policy orientations in education.
Education policy discourses remained much narrower and limited in scope,
however, and far from any systematic treatment of issues of discrimination still
affecting children in Ireland at the beginning of the twenty-first century. While
the new focus on gender equality was a mark of progress, the issue of religiousdiscrimination was simply never broached in general overviews of education policy to do with social inclusion and equality up to the 2011 change
Teaching organisations and other educational actors on the
Chapter 1 examines the influence and legacy of Gaelic-Catholic cultural nationalism on the Irish education system, showing that its main characteristics (Church control and denominational structures, patronage system, religious segregation, importance of religion in educational aims and contents up to the 1971 curriculum) reflect both 19th c. developments and the Irish Free State’s Catholic-cultural nationalism (post-independence education policies, 1937 Constitution, ‘fabricated cultural homogeneity’). It also shows that, contrary to popular belief, the denominational nature of the system itself and the ‘legality’ of religious discrimination within the system only date back to changes introduced in official education policy documents in the 1960s.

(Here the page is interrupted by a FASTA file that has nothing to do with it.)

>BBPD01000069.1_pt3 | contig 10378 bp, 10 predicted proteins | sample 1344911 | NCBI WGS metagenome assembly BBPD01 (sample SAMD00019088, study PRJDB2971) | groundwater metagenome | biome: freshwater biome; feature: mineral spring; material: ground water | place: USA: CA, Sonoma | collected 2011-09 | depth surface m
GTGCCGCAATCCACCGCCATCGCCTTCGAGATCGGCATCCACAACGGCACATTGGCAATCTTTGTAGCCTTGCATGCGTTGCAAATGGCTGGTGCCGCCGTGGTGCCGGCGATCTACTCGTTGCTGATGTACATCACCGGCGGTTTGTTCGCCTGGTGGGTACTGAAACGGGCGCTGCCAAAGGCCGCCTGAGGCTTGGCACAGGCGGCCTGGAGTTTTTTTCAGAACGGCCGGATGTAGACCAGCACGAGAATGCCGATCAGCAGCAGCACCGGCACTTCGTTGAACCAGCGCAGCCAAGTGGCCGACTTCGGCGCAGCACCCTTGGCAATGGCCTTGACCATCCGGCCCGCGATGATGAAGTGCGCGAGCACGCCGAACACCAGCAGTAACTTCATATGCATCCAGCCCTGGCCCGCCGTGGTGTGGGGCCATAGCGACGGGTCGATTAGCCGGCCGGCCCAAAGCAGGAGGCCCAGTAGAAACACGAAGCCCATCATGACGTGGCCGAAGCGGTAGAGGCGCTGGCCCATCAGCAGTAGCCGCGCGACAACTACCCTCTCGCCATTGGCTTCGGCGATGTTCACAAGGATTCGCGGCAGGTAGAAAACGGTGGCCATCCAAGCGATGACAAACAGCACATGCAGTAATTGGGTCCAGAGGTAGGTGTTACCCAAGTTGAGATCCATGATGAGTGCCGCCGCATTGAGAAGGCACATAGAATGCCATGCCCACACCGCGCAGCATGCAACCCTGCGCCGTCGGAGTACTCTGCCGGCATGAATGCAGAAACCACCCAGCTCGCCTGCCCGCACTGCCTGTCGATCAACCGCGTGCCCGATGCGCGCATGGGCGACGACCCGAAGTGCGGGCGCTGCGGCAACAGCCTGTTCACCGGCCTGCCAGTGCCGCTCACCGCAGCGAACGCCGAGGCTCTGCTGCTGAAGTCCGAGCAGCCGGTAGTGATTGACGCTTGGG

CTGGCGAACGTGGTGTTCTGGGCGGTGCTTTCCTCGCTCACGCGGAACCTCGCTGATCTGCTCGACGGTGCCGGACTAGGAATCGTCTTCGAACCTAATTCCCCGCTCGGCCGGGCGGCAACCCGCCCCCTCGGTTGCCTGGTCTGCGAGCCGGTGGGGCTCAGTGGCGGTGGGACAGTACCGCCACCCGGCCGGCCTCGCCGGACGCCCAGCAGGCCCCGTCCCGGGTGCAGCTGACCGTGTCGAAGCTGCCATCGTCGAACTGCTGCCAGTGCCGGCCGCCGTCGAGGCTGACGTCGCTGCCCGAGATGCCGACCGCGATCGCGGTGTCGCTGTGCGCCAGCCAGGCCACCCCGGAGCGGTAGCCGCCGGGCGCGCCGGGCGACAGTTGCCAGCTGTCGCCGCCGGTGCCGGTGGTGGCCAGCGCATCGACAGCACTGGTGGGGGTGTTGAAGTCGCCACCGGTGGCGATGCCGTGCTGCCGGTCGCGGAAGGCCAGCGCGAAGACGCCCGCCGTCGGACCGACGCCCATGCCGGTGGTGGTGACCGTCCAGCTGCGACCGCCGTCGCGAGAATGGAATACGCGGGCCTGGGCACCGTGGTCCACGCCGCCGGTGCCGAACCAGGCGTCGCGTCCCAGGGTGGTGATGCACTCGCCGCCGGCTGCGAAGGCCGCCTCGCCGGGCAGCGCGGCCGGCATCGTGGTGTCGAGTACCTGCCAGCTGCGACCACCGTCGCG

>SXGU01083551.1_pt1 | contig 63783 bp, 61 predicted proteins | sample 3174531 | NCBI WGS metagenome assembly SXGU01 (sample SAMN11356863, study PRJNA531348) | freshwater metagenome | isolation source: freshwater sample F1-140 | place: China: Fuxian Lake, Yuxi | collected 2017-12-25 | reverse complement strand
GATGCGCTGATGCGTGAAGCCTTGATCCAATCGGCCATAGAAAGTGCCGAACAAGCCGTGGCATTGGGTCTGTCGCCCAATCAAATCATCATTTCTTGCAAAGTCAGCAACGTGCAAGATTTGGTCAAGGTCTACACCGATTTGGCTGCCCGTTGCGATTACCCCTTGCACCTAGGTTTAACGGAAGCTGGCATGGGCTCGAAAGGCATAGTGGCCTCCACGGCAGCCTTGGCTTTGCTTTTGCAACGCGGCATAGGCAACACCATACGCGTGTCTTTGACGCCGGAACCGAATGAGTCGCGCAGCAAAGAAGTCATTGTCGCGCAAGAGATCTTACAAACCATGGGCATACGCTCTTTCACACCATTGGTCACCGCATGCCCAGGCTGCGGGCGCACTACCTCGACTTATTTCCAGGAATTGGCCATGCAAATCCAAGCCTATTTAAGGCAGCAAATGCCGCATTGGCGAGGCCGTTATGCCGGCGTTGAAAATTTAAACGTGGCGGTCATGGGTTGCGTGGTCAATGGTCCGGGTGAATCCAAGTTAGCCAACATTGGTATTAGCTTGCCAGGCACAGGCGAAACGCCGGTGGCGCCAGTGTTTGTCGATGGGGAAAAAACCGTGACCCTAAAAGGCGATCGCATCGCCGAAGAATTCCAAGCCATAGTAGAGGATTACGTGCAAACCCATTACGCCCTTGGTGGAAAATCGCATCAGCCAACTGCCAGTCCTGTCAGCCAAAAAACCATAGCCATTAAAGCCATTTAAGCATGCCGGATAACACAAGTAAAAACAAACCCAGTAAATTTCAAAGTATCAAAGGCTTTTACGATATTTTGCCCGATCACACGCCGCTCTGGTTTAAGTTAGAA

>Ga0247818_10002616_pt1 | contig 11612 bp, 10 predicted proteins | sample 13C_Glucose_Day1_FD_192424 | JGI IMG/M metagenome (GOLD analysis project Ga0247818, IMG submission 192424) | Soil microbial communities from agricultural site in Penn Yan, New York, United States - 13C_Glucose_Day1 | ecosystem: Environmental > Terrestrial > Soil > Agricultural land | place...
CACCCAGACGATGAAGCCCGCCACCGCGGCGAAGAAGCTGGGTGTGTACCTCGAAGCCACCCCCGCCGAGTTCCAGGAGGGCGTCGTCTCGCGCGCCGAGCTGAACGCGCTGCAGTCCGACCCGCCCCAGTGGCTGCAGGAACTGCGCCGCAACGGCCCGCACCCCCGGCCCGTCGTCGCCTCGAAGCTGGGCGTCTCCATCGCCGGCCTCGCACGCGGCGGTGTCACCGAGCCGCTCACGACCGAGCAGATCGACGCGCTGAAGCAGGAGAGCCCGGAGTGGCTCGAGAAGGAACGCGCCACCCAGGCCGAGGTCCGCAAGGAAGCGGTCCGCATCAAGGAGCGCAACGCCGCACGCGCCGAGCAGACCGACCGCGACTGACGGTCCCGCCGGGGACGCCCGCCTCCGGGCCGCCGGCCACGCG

The election of Barack Obama was a milestone in US history with tremendous symbolic importance for the black community. But was this symbolism backed up by substance? Did ordinary black people really benefit under the first black president? This is the question that Andra Gillespie sets out to answer in Race and the Obama Administration. Using a variety of methodological techniques—from content analysis of executive orders to comparisons of key indicators, such as homeownership and employment rates under Clinton, Bush, and Obama— the book charts the progress of black causes and provides valuable perspective on the limitations of presidential power in addressing issues of racial inequality. Gillespie uses public opinion data to investigate the purported disconnect between Obama’s performance and his consistently high ratings among black voters, asking how far the symbolic power of the first black family in the White House was able to compensate for the compromises of political office. Scholarly but accessible, Race and the Obama Administration will be of interest to students and lecturers in US politics and race studies, as well as to general readers who want to better understand the situation of the black community in the US today and the prospects for its improvement.